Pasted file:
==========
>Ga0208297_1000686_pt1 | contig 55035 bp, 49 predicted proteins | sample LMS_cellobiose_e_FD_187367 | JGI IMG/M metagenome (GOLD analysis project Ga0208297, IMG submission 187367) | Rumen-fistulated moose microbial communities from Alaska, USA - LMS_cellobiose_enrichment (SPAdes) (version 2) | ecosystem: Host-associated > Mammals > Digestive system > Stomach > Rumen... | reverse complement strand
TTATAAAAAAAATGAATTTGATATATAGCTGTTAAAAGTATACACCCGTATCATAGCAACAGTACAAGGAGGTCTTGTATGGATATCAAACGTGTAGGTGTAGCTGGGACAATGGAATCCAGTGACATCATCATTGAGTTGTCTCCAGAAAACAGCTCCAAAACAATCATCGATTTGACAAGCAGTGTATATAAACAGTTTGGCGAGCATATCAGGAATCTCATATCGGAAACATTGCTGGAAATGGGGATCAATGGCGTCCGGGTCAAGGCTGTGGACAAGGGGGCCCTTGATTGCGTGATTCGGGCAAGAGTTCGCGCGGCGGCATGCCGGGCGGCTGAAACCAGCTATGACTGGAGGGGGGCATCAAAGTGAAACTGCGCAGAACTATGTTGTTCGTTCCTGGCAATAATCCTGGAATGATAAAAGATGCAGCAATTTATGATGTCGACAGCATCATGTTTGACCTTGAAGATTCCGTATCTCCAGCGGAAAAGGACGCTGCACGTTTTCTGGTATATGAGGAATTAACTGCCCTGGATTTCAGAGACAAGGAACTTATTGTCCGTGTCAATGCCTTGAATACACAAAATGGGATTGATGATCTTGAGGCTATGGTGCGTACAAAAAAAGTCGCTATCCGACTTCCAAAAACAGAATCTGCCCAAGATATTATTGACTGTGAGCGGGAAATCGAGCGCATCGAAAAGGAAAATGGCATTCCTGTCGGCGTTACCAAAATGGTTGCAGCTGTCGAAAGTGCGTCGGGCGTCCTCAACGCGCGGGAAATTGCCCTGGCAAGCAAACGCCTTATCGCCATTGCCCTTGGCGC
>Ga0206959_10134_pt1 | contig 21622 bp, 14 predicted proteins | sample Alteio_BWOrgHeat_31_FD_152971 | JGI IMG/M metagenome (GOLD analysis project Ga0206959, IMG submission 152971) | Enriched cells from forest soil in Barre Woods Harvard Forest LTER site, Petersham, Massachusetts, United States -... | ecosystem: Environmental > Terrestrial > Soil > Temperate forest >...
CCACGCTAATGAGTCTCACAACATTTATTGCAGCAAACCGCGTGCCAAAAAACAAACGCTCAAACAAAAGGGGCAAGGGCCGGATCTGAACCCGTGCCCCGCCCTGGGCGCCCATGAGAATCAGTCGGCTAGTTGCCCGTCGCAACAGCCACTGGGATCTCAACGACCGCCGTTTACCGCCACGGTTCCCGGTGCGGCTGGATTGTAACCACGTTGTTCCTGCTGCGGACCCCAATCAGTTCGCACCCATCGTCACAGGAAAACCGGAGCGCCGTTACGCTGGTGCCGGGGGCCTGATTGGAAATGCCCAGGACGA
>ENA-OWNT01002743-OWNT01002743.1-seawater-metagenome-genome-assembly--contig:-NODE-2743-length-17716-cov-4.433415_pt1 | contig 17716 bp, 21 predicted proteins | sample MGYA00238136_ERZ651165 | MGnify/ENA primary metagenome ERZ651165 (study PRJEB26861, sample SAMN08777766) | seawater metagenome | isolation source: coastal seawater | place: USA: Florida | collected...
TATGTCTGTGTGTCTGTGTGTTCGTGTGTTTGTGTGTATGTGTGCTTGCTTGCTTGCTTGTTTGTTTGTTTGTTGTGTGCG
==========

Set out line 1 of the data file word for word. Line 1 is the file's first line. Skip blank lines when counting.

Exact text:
>Ga0208297_1000686_pt1 | contig 55035 bp, 49 predicted proteins | sample LMS_cellobiose_e_FD_187367 | JGI IMG/M metagenome (GOLD analysis project Ga0208297, IMG submission 187367) | Rumen-fistulated moose microbial communities from Alaska, USA - LMS_cellobiose_enrichment (SPAdes) (version 2) | ecosystem: Host-associated > Mammals > Digestive system > Stomach > Rumen... | reverse complement strand